Question: I’m relatively new to mountain biking, so forgive me if this seems silly, but how important is it to follow the recommended tire pressure guidelines? They seem much higher than I feel I should be running.
Answer: Tire pressure is a critical component in getting the most out of your mountain bike. There are a number of variables that go into figuring out the ideal pressure range for a bicycle tire. Many of those are completely out of the control of the manufacturer, causing them to err on the side of caution. “It’s a lawyer thing, for sure,” said Schwalbe’s North American OE sales manager Henry Horrocks.
A tire’s maximum pressure is not the pressure at which it will burst like a balloon; more often than not it’s the rim that can’t withstand the pressure. Not all bicycle rims are created equal; some can withstand much higher pressures than others. Companies have no way of knowing which rims you, the consumer, will be pairing with their tires. Consequently, their maximum recommended pressures tend to be conservative.
For mountain bikers, the maximum pressure rating generally isn’t the issue, as most riders run well below this number. Many – myself included – often run pressures well below the minimum rating, especially with tubeless setups.
Why go lower? Well, it can allow your tires to roll faster and absorb more trail irregularities, and can increase traction as well as comfort. There are numerous studies that offer supporting evidence (though most focus exclusively on road performance). When it comes to mountain biking, finding one’s ideal tire pressure is a qualitative pursuit.
While the maximum pressure rating is a hedge against rim strength, the minimum recommended pressure is a hedge against you, the rider. If the pressure is too low the tire can squirm, roll off the rim, or burp air as you corner. Riding under inflated tires can also cause the casing to flex excessively, leading to premature wear. At best, minimum recommended ratings are educated guesses as to what will work for most people most of the time.
The pressure ranges printed on the sides of your tires are educated guesses
The variables that impact tire performance can be broken down into six categories, and while companies might not be able to account for all of them, you can.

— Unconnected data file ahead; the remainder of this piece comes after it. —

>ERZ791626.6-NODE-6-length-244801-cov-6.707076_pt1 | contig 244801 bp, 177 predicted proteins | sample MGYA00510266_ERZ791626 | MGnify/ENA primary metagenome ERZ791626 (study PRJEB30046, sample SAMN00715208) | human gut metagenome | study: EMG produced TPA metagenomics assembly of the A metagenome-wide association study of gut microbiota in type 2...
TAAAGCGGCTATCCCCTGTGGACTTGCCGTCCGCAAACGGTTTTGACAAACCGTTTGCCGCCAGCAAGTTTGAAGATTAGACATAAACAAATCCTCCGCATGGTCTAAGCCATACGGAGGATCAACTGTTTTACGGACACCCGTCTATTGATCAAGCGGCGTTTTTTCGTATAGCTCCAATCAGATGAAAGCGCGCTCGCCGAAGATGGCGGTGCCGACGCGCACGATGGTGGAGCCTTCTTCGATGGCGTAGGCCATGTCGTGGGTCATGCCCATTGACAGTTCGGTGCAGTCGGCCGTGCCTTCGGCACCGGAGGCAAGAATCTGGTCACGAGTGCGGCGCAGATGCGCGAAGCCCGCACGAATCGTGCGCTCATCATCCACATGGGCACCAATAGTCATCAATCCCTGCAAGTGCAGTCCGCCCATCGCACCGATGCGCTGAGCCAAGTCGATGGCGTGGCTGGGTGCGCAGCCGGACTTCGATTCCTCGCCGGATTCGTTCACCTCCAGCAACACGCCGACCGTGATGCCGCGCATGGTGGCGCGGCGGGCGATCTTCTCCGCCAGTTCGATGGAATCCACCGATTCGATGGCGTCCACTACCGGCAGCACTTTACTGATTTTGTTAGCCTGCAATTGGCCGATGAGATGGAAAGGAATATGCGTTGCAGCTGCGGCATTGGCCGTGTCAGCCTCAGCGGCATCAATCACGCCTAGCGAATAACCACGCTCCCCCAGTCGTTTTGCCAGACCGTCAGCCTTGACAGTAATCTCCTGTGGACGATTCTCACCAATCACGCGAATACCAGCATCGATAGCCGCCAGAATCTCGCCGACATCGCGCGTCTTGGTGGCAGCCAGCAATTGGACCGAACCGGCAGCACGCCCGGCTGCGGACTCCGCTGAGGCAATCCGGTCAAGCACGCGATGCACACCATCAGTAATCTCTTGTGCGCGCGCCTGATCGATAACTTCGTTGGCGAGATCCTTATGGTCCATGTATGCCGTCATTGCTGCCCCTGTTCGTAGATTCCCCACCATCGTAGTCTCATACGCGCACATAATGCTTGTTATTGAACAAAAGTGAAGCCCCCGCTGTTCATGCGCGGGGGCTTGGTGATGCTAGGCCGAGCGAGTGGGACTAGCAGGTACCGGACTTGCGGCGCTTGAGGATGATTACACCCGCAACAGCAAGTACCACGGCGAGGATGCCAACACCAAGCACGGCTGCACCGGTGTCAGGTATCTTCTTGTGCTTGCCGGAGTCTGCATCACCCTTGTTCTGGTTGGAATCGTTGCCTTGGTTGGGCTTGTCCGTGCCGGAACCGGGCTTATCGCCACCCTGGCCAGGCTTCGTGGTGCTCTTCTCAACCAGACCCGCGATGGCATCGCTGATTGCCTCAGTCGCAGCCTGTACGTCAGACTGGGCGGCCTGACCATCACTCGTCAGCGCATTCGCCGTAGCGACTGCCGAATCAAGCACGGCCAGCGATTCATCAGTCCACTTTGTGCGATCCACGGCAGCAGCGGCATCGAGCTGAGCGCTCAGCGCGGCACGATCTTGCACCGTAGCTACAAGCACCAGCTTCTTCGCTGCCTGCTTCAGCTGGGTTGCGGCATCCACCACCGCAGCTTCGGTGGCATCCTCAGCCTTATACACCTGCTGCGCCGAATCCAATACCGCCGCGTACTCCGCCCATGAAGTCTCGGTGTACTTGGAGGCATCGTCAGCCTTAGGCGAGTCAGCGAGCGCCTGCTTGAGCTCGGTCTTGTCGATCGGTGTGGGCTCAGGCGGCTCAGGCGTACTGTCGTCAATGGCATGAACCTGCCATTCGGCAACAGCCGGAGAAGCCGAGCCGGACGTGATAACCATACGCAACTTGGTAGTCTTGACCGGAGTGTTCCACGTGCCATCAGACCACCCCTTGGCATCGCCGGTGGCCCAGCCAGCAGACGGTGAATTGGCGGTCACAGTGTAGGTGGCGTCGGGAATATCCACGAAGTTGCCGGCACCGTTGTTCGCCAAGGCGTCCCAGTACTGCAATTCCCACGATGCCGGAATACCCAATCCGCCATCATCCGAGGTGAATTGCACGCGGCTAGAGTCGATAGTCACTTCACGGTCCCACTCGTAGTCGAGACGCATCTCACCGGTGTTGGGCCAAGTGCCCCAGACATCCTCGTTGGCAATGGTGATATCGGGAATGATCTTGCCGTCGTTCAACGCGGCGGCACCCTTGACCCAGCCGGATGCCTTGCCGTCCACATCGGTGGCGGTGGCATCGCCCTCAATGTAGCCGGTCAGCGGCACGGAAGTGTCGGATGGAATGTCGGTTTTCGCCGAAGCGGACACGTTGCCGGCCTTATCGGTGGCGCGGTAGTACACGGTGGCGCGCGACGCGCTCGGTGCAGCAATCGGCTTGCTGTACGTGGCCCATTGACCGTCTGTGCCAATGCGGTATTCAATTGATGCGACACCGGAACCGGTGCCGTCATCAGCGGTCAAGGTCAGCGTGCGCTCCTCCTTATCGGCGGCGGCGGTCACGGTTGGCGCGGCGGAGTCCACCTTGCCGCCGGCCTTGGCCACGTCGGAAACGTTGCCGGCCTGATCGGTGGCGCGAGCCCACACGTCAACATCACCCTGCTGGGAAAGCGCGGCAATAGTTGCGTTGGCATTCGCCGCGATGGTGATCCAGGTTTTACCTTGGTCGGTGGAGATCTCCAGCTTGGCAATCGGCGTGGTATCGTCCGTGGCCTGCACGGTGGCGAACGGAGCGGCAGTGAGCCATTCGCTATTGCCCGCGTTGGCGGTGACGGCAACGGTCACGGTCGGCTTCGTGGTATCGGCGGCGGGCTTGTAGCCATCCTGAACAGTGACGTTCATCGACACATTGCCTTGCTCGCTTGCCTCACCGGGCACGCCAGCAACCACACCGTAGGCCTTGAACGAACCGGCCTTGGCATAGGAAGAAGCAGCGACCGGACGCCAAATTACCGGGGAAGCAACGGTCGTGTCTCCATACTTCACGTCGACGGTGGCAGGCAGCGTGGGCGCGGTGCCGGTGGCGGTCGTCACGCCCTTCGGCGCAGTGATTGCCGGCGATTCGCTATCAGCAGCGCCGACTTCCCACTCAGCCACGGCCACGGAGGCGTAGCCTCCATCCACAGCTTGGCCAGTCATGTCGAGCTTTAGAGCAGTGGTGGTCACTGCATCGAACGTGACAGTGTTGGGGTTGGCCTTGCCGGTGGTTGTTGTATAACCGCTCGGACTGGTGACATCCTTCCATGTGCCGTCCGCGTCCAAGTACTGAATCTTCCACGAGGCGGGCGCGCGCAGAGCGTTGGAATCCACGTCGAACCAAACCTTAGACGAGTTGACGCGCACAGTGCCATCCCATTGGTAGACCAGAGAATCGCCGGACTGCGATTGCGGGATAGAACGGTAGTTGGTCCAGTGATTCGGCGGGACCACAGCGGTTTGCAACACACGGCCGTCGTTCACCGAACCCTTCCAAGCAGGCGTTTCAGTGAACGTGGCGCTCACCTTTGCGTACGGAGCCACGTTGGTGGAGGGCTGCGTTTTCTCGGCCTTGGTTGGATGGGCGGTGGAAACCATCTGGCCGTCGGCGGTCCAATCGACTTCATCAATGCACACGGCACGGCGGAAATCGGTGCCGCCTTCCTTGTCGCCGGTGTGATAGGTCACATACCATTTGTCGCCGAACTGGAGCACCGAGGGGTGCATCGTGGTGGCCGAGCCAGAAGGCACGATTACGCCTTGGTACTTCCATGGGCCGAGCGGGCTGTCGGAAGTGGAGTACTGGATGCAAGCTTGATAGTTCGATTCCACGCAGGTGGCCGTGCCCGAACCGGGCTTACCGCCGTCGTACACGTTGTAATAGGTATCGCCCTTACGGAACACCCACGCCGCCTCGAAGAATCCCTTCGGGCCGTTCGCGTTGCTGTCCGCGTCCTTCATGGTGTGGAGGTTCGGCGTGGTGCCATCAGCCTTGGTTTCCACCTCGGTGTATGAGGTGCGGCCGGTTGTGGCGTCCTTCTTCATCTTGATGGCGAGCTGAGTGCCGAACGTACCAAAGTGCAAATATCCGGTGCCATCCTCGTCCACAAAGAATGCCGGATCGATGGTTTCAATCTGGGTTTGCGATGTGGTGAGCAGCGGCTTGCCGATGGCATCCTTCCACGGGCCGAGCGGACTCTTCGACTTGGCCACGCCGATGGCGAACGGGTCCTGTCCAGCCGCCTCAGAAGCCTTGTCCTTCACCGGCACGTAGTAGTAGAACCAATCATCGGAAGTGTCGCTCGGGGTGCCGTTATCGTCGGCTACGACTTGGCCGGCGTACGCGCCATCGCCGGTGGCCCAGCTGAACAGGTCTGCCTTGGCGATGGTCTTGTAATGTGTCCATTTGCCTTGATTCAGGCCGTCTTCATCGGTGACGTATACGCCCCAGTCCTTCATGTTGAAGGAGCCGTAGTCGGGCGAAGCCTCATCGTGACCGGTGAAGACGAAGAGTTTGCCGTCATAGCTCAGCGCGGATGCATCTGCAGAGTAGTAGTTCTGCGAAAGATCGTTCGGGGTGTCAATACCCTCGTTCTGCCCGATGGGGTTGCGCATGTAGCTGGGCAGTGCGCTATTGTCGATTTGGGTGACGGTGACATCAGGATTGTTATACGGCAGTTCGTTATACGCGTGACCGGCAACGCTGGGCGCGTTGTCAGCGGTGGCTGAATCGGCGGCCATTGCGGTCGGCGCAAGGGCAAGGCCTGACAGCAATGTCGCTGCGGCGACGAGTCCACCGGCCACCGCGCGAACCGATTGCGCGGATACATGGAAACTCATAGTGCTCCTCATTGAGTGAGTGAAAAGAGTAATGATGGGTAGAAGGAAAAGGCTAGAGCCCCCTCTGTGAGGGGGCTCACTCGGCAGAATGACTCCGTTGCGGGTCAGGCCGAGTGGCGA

Six things to consider when finding your perfect tire pressure
1 Rider weight: How a tire performs at a given pressure is relative to the rider’s weight. For example, a 145lb (66kg) rider might find that 35psi in a 26×2.25in tire feels too hard and lacks traction. Conversely, a 250lb (113kg) rider could find that pressure too low, resulting in tire squirm or even pinch flats.
2 Tire volume: Tire volume and pressure go hand in hand. A tire’s volume will determine how a given pressure ‘feels’. For example, 35psi in a 700x25mm tire will feel almost flat, while 35psi in a 26×3.8in model will feel rock solid to the touch – the wheel will bounce off, rather than absorb, a trail’s irregularities.
3 Terain: What are your local trails like? Fast and flowy? Or a series of chunky rock gardens? If the latter, consider bumping up your pressure to combat pinch flats and sidewall damage.
Got rocks? Consider upping your air pressure
4 Riding style: How you ride is as important as where you ride. The more aggressive your style, the more likely it is that you’ll need to run a bit more pressure. Or are you a finesse type – do you ride ‘light; on the bike? Do you try to pick the cleanest line through a rock garden, or do you prefer to charge ahead with reckless abandon? Do you keep your wheels on the ground, or do you enjoy hucking off jumps and drops?
5 Rim width: This plays a critical role in determining how low you can go without sacrificing performance. A wide rim does a better job of supporting a tire than a narrow one. For a given tire size, a wider rim will allow you to run a lower pressure without the tire squirming and folding underneath you.
6 Tire construction: The way a tire’s casing is made will impact how it feels at a given pressure in much the same way as your weight does. Tires with high TPI (threads per inch) casings are generally more supple than those with low TPI counts.
You might find that you need to increase your tire pressure when swapping from a low TPI tire to one with a higher TPI count, and vice versa. Also, models that feature stiffer, reinforced sidewalls as well as tubeless/UST tires might need to be run at lower pressures to achieve the same level of performance as those with thinner, more supple casings.
Tires with reinforced sidewalls offer increased protection from cuts and abrasions
Sorting out a tire pressure that’s right for you is as much an art as a science. Keep these six factors in mind and take the time to experiment. Be sure to bring a pump and, if possible, a gauge to help find your perfect number.
What about you? Have you found a tire pressure that works well for you? Share your setup, from tires and terrain to rider weight and air pressure, in our comments section.